Recent experiments have shown that this underground network passes information throughout the forest. What could the microbial underground have to talk about? For one, when a tree is attacked by a species of beetle, neighboring trees begin taking protective measures, secreting substances that repel the pest. Another example, if you were to die here in the forest, this CSI team would take you apart cell by cell, and report to the system exactly what you are made of.

In fact, the information gathered by every living thing in the forest eventually ends up being deconstructed by the microbes dominating the forest floor and soil beneath. When there is a fatality or someone defecates, it is the microbes who dismantle the fallen and investigate the internal information stored in their tissue and memory. When we plot the feedback loops active in the forest system we find they all cycle back through this microbial mat.

For example, one loop begins with water and nutrients being provided to the roots of a tree by the microbial mat. This mat is the combined growth of fungi and bacteria that services the roots of all plants

The tree pumps the solution up to the leaves where photosynthesis occurs. Light energy is used to make sugars which are transported to building sites, where growth takes place. The leaves eventually die and fall to the ground where they are disassembled by the fungal mat, completing one loop. Some of the sugars are used to entice and feed pollinators, while still more sugars are used to build fruit and seed. The fruit entices and feeds the seed distributors. All of this activity produces a steady stream of leaves, flowers, bark, feces and dead bodies that fall to the forest floor. This litter is a constant flow of information about the state of the forest that is disassembled and analyzed by the microbial mat. Each bit of litter carries the information of its path through the system. The mat furnishes the input and then analyzes the output of each loop.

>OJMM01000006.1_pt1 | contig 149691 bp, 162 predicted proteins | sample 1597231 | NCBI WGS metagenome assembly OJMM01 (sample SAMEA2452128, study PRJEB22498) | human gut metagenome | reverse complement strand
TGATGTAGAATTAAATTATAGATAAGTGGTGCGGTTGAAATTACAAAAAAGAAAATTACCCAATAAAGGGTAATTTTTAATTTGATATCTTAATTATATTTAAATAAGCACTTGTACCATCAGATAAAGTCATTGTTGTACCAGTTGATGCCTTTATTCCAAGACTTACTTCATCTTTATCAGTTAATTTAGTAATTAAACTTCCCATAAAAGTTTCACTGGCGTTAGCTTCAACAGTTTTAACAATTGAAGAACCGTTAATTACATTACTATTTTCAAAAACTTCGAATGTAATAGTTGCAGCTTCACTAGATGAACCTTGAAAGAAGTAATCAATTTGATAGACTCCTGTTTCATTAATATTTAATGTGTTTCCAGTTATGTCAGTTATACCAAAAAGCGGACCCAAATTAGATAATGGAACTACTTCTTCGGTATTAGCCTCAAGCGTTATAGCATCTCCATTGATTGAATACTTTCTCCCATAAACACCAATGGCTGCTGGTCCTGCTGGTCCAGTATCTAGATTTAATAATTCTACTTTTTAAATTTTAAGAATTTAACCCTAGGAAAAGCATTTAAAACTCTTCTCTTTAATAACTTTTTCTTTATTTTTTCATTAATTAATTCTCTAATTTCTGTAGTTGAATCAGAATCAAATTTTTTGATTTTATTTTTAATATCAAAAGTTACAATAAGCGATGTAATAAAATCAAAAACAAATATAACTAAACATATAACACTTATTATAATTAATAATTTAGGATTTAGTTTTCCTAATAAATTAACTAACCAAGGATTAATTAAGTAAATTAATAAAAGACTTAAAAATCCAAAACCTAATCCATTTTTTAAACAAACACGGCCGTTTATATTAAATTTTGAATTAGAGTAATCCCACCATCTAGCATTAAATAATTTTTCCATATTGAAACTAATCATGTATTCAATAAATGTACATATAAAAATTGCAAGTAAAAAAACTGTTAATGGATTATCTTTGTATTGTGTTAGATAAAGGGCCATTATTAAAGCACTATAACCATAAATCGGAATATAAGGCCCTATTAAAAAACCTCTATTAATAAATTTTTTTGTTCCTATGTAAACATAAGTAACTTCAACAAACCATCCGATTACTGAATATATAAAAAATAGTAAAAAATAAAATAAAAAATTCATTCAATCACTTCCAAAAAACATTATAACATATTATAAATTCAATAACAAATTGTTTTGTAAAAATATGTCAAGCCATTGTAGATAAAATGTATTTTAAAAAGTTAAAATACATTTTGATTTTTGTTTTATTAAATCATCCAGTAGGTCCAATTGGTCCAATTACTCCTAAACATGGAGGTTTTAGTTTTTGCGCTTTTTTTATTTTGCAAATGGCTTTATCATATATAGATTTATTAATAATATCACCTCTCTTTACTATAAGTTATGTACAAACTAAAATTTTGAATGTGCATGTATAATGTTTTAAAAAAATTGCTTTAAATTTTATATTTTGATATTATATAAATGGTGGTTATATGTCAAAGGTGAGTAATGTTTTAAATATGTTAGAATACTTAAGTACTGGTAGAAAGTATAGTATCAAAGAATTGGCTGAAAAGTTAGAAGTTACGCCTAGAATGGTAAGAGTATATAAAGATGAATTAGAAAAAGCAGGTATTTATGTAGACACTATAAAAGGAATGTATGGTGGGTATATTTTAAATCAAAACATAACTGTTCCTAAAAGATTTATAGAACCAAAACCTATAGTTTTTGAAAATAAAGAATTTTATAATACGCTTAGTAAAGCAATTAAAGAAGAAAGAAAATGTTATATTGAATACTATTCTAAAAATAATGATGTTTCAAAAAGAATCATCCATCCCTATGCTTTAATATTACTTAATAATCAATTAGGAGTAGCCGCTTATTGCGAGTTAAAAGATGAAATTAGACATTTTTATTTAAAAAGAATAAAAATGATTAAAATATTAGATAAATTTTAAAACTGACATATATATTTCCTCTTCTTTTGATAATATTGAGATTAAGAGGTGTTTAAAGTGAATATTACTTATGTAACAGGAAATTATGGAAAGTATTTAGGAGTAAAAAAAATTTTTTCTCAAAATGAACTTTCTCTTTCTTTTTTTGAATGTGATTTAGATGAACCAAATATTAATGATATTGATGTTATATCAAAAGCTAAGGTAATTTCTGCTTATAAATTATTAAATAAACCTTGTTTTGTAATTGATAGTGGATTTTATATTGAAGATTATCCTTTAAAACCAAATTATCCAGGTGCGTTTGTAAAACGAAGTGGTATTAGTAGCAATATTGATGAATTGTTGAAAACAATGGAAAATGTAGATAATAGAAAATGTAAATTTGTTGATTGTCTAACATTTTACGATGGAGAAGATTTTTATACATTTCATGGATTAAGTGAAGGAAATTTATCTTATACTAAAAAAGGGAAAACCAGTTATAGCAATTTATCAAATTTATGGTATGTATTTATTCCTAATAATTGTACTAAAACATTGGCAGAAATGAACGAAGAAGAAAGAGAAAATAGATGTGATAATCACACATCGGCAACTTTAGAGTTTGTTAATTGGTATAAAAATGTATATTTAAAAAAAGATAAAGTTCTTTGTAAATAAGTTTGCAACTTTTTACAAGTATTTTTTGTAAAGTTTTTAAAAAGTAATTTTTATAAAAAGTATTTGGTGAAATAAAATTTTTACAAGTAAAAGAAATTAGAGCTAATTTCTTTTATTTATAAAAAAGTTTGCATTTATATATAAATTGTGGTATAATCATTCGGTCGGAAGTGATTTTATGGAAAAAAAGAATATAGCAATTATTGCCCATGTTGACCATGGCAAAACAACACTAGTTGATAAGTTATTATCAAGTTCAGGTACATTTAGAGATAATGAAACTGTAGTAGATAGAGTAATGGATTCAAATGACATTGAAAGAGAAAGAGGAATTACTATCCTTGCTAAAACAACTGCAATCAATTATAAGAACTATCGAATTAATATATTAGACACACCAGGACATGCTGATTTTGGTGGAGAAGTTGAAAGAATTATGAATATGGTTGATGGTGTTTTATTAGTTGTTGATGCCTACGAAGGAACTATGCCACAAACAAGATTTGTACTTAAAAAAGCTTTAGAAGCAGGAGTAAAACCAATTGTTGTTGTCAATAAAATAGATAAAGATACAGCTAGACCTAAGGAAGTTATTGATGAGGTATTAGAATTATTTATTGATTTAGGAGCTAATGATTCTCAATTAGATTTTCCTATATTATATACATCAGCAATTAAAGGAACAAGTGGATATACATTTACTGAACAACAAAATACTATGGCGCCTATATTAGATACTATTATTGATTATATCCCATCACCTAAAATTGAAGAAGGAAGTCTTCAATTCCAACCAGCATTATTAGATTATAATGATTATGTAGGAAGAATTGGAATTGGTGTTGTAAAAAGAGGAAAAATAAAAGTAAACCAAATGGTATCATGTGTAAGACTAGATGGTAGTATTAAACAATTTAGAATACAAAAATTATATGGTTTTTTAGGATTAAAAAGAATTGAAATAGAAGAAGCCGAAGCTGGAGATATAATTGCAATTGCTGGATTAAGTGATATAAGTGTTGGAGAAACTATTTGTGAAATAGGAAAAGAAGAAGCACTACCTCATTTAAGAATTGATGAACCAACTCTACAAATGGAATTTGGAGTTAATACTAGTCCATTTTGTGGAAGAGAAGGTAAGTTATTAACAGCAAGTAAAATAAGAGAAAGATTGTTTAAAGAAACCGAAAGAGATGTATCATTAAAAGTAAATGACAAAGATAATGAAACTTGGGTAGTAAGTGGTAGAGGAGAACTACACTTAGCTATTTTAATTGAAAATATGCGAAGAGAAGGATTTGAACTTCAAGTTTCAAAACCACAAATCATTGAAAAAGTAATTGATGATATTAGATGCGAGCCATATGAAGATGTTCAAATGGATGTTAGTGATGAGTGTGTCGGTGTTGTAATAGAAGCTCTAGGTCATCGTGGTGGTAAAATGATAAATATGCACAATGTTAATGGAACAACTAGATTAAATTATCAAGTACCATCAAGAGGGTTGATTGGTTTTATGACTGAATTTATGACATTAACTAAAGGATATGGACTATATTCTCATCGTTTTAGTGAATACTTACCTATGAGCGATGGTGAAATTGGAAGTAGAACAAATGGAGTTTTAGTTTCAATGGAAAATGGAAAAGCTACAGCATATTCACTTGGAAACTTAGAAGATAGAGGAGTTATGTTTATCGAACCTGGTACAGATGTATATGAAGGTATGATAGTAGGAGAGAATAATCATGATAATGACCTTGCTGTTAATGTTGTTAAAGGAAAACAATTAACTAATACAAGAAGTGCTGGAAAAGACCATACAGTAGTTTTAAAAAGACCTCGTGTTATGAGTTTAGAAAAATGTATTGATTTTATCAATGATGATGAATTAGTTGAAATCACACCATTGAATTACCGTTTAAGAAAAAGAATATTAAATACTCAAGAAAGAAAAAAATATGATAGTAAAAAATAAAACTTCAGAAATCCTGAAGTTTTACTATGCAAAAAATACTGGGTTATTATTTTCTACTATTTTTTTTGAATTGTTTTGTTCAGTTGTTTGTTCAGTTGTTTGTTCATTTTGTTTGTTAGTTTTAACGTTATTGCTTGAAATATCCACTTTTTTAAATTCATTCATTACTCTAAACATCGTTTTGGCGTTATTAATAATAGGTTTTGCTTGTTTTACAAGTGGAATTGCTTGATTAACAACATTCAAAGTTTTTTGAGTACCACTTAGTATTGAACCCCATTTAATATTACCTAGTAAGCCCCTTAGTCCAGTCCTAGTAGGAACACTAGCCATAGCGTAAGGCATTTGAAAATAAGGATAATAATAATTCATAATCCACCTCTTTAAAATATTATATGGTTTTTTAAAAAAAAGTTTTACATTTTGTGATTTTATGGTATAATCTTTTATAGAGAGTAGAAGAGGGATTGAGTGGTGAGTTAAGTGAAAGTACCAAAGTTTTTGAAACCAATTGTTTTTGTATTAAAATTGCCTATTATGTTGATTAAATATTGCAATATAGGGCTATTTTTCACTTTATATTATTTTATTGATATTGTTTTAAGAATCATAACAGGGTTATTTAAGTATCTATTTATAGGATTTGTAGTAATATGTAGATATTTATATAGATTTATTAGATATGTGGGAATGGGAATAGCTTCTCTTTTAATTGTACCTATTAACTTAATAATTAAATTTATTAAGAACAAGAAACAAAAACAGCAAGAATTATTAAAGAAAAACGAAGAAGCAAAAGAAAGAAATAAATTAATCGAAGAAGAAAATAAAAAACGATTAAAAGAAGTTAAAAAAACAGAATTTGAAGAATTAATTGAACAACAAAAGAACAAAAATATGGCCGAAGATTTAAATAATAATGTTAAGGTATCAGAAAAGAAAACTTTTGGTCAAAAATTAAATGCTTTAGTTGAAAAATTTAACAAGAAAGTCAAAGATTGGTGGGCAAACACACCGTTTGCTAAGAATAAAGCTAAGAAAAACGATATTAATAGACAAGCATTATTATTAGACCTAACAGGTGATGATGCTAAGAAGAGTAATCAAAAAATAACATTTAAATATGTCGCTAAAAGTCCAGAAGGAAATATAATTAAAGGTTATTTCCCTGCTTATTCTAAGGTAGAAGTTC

An important note: About 65% of the energy gathered by the leaves ends up nourishing the microbial mat. If you are familiar with the “follow the money” concept in economics you will notice that following the energy serves the same function in an ecosystem. The idea that this layer of decay on the forest floor was composed of scavengers that depended leftovers for their livelihood is not completely accurate. Not only does this microbial mat benefit the more from photosynthesis than any other segment of the forest, they were here first. It is as if the entire forest was created to build a beneficial habitat for the mat. As we go on, i will show that this underground network is made up of a system of control mechanisms that manages the forest ecology.

This is where the story of humanity begins. Science and religion agree that this was a turning point in the history of the human kind. The transition from a relatively carefree existence within a biological Eden to the harsh life of a hunter gatherer on the savanna undoubtedly took place. It is easy to say that the shrinkage of the forests was the cause, but there is more to the story. Beside human beings there were countless other species of plants, animals and microorganisms that also underwent profound changes during this transition. Long established symbiotic relationships were broken and new ones forged. We didn’t make the changes alone. We were then, and are now, members of a community.

Our story begins deep in the forest, immersed in a sea of information. Our every action involved an interaction with another forest species. All of our food, shelter and stimulation were provided by the forest. Then, for reasons unknown, the forests began to shrink.